Travel and Diabetes Ramblings with a Stranger
One of my favorite places in the world is the airport. I knew early on the significance of such a place having moved from another continent to this one as a young child. The airport is like a revolving door of possibilities and opportunities literally flying in and out all day in the most organized fashion we can manage. Each trip to and from an airport includes new sights and faces. Each trip holds a little mystery and anticipation. In an airport we’re forced to be patient. We’re forced to have faith in others, namely the pilot of the plane. We’re forced to sit still and be one with our thoughts and observations.
It’s so healthy.
It’s true that frequent travelers tend to dash about, mindlessly hooked to their device of choice, but I think even they must feel much of the same.
The other day as I checked my blood sugar on the plane I noticed how uncomfortable it made the older man next to me. So I started talking. I explained what I was doing and why. I shared the results, “141, I’ll take it!” The man looked out the window and let out a deep breathe. He said, “So many people have diabetes. It’s going to ruin our country.”
“If we let it”, I said.
“Well, I’m glad you seem to be taking care of yourself but what about everyone else? Why can’t people just eat better and exercise?”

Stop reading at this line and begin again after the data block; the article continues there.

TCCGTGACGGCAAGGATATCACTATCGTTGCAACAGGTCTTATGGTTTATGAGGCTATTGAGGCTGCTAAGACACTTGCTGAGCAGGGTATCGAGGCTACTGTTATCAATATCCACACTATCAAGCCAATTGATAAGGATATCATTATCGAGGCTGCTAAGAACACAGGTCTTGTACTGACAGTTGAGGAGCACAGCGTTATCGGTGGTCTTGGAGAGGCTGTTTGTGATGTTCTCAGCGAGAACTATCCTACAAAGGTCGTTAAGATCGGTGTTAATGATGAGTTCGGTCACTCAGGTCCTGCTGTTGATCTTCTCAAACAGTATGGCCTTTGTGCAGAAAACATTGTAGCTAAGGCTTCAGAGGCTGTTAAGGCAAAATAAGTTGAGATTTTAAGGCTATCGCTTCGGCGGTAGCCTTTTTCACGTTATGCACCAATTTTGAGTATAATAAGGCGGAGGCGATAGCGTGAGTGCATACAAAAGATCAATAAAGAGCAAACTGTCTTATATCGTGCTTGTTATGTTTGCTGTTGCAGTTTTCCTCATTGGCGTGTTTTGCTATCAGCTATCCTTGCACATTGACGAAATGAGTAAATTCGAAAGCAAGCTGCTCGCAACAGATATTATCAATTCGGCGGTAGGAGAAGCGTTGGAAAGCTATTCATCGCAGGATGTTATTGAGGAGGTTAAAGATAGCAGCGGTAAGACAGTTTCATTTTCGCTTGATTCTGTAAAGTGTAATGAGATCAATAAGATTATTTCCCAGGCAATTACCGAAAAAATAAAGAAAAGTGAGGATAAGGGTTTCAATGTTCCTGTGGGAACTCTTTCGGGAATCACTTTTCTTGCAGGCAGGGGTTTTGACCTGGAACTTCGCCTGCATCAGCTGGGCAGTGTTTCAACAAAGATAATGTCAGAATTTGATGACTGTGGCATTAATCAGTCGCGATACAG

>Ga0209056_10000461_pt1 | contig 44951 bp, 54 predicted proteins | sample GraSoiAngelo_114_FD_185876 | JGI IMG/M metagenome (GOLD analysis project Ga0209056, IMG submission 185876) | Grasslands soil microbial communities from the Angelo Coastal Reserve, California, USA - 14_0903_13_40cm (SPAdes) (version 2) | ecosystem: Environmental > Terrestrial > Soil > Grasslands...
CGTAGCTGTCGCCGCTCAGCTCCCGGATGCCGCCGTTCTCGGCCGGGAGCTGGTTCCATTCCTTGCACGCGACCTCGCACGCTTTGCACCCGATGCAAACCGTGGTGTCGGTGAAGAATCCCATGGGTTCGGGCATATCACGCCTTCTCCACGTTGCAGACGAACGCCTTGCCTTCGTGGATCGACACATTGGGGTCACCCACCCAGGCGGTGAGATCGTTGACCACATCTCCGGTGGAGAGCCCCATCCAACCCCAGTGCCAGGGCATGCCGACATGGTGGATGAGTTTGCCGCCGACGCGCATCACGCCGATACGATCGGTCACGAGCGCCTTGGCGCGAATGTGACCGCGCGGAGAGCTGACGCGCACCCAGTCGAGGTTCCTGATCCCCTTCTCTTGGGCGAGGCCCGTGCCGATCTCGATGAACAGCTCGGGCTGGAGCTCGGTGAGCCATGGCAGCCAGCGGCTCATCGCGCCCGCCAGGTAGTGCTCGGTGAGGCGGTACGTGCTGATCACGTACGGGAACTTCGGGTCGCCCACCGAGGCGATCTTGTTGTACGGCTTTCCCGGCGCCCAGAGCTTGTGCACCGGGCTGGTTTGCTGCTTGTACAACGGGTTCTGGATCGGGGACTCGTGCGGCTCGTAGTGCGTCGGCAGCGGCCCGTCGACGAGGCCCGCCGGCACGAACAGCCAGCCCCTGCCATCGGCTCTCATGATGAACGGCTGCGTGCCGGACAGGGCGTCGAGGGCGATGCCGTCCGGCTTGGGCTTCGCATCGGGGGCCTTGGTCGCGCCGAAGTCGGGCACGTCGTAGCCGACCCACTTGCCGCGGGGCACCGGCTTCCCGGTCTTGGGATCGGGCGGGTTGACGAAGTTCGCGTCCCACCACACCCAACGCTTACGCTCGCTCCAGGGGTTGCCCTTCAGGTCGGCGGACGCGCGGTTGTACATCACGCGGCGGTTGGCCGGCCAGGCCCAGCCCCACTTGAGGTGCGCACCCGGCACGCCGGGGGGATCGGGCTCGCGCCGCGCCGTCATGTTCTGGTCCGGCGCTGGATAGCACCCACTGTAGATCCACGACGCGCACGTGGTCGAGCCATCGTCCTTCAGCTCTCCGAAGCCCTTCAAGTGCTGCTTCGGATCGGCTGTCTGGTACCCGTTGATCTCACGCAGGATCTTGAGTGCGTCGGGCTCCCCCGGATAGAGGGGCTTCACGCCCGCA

I went into clarifying some myths and misconceptions about diabetes while the man listened intently. Then I said, “I wish we could bring everyone out on a trip somewhere and educate them all about diabetes and health here in the airport.”
The man laughed out loud and furrowed his brow at me. “Oh? Why at an airport?”
“I don’t know, just seems like a good place for all sorts of educational metaphors to really click.”
“Oh? Tell me more.” he said.
“Ok…well, just as with travelling, living life with diabetes is full of possibilities and opportunities. In fact, every morning we get to face a new day with blood sugars that haven’t happened yet and strive to make the best of them. Each day we have the power to choose what we are going to do with our health, you know, what we’ll eat, whether we’ll exercise or not, and how we’ll approach challenges. We can get organized with our lifestyle habits and diabetes management routine for better, more consistent results. We can choose to take inspiration and support from everything around us, from the people we encounter to the day’s weather. We can learn to accept the risks of living with diabetes and not let them slow us down just as we choose to get on a plane so we can go somewhere even if we’re scared to do so. We can learn to handle anticipation so we can move past unsightly blood sugar results. We can learn how being patient doesn’t mean we have to wait forever and that eventually, we’ll get where we’re going. We can learn how to trust others and ourselves to do the best we all can. I just feel like the airport is a peaceful and safe place for learning, I don’t know.”
The man stared blankly at me for a moment and then scratched his head. Then he laughed again and said, “And on the plane, we go over how to bring up diabetes with strangers by testing blood sugar in front of them. Then they can ask questions, be educated, and hopefully feel compassion and understanding and spread that around.”
“See? It would totally work!”
In between chuckles the man said, “It did, today.”